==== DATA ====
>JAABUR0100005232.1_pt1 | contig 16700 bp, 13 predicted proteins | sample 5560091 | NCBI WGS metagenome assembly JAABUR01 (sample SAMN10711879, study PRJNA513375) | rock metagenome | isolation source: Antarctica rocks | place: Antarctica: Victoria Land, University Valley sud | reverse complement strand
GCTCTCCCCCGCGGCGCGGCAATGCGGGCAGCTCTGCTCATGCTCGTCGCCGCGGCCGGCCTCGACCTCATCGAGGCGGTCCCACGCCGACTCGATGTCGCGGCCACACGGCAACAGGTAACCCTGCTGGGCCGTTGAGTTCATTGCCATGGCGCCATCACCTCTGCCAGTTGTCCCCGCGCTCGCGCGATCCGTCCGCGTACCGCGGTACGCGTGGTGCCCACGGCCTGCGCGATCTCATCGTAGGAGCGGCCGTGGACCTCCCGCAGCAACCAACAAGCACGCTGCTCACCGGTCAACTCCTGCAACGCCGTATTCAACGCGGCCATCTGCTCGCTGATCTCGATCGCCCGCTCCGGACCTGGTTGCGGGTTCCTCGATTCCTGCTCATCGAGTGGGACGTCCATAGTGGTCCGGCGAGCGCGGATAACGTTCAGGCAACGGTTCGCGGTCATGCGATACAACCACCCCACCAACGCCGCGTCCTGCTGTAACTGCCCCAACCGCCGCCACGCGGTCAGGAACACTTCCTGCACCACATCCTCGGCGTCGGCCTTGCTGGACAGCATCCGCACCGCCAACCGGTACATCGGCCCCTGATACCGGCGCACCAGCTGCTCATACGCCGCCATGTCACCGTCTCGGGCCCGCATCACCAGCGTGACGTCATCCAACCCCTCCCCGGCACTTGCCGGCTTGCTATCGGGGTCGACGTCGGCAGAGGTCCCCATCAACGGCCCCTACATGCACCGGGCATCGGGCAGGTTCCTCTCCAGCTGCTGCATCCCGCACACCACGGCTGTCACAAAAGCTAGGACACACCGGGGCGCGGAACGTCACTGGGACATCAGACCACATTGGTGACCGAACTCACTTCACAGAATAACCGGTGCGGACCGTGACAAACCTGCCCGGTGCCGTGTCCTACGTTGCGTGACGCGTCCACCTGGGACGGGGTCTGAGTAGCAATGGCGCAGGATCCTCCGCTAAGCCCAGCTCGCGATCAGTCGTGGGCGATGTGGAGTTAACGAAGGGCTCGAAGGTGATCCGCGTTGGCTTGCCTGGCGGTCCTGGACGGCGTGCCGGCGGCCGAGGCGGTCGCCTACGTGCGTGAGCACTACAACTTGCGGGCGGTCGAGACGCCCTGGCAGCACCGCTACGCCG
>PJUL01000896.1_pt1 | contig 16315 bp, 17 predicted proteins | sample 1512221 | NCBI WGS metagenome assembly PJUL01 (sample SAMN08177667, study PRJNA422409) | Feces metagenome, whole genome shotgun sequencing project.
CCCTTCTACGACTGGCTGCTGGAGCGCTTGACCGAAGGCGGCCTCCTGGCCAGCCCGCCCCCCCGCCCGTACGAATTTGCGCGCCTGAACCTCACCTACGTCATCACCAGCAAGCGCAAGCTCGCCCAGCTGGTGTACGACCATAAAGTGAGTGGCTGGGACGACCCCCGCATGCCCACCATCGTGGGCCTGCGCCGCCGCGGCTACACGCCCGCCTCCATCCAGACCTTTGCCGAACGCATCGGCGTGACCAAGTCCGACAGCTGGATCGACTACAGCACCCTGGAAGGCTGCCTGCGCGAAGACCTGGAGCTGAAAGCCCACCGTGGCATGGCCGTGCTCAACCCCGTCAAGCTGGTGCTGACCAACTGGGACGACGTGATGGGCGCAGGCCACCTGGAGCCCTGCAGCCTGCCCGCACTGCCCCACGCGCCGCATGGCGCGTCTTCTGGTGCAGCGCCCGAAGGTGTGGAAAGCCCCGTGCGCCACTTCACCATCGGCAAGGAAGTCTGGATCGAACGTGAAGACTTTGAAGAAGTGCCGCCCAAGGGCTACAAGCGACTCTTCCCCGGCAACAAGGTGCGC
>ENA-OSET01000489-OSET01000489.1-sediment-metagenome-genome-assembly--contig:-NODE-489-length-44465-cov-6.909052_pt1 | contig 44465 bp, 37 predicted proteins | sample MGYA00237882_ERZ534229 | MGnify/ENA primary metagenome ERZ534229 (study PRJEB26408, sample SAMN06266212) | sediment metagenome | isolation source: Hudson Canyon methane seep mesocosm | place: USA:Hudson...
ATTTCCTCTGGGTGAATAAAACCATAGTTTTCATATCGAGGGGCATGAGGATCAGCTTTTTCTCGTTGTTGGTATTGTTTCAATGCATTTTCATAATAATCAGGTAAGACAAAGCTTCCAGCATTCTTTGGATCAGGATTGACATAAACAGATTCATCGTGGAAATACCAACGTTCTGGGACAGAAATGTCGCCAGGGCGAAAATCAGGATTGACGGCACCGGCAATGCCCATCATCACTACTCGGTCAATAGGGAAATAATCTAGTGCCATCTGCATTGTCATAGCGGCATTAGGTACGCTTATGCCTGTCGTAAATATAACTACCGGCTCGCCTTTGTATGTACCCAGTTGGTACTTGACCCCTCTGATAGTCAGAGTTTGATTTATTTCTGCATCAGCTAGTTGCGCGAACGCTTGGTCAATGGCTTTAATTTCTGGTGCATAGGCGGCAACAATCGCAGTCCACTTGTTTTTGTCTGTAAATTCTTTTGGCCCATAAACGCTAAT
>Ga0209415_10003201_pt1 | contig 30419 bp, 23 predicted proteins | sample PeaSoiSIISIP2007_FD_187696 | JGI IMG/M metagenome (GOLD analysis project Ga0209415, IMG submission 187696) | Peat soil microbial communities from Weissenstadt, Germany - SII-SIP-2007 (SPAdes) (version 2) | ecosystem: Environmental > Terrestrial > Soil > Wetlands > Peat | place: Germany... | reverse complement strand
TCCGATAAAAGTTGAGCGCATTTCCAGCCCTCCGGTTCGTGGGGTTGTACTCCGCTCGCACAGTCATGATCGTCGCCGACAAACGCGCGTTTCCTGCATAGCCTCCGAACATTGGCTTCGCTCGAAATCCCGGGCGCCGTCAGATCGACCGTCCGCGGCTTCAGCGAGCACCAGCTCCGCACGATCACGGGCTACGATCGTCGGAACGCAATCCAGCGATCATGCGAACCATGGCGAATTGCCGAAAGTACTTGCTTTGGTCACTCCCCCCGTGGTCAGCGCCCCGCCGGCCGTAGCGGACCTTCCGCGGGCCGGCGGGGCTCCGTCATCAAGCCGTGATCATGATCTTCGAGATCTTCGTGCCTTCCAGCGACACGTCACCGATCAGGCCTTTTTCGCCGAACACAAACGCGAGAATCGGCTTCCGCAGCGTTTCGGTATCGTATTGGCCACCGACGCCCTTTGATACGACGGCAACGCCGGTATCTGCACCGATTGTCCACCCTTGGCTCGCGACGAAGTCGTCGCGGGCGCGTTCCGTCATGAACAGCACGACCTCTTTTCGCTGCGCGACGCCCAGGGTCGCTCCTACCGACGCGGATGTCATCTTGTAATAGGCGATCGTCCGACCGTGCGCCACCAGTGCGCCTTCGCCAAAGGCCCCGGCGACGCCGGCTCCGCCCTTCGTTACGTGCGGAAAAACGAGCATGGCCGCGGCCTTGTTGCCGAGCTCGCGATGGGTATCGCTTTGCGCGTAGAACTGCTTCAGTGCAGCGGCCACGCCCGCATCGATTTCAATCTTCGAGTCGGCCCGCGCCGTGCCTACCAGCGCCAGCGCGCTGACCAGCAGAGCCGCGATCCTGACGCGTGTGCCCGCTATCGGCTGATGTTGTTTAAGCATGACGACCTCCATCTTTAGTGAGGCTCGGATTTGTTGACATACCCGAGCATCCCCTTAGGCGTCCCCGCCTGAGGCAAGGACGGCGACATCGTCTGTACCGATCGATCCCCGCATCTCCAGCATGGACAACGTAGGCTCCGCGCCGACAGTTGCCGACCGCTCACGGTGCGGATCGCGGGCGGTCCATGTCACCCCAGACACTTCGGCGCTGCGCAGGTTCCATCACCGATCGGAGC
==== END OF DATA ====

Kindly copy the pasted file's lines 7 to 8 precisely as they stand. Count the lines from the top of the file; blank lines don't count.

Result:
>Ga0209415_10003201_pt1 | contig 30419 bp, 23 predicted proteins | sample PeaSoiSIISIP2007_FD_187696 | JGI IMG/M metagenome (GOLD analysis project Ga0209415, IMG submission 187696) | Peat soil microbial communities from Weissenstadt, Germany - SII-SIP-2007 (SPAdes) (version 2) | ecosystem: Environmental > Terrestrial > Soil > Wetlands > Peat | place: Germany... | reverse complement strand
TCCGATAAAAGTTGAGCGCATTTCCAGCCCTCCGGTTCGTGGGGTTGTACTCCGCTCGCACAGTCATGATCGTCGCCGACAAACGCGCGTTTCCTGCATAGCCTCCGAACATTGGCTTCGCTCGAAATCCCGGGCGCCGTCAGATCGACCGTCCGCGGCTTCAGCGAGCACCAGCTCCGCACGATCACGGGCTACGATCGTCGGAACGCAATCCAGCGATCATGCGAACCATGGCGAATTGCCGAAAGTACTTGCTTTGGTCACTCCCCCCGTGGTCAGCGCCCCGCCGGCCGTAGCGGACCTTCCGCGGGCCGGCGGGGCTCCGTCATCAAGCCGTGATCATGATCTTCGAGATCTTCGTGCCTTCCAGCGACACGTCACCGATCAGGCCTTTTTCGCCGAACACAAACGCGAGAATCGGCTTCCGCAGCGTTTCGGTATCGTATTGGCCACCGACGCCCTTTGATACGACGGCAACGCCGGTATCTGCACCGATTGTCCACCCTTGGCTCGCGACGAAGTCGTCGCGGGCGCGTTCCGTCATGAACAGCACGACCTCTTTTCGCTGCGCGACGCCCAGGGTCGCTCCTACCGACGCGGATGTCATCTTGTAATAGGCGATCGTCCGACCGTGCGCCACCAGTGCGCCTTCGCCAAAGGCCCCGGCGACGCCGGCTCCGCCCTTCGTTACGTGCGGAAAAACGAGCATGGCCGCGGCCTTGTTGCCGAGCTCGCGATGGGTATCGCTTTGCGCGTAGAACTGCTTCAGTGCAGCGGCCACGCCCGCATCGATTTCAATCTTCGAGTCGGCCCGCGCCGTGCCTACCAGCGCCAGCGCGCTGACCAGCAGAGCCGCGATCCTGACGCGTGTGCCCGCTATCGGCTGATGTTGTTTAAGCATGACGACCTCCATCTTTAGTGAGGCTCGGATTTGTTGACATACCCGAGCATCCCCTTAGGCGTCCCCGCCTGAGGCAAGGACGGCGACATCGTCTGTACCGATCGATCCCCGCATCTCCAGCATGGACAACGTAGGCTCCGCGCCGACAGTTGCCGACCGCTCACGGTGCGGATCGCGGGCGGTCCATGTCACCCCAGACACTTCGGCGCTGCGCAGGTTCCATCACCGATCGGAGC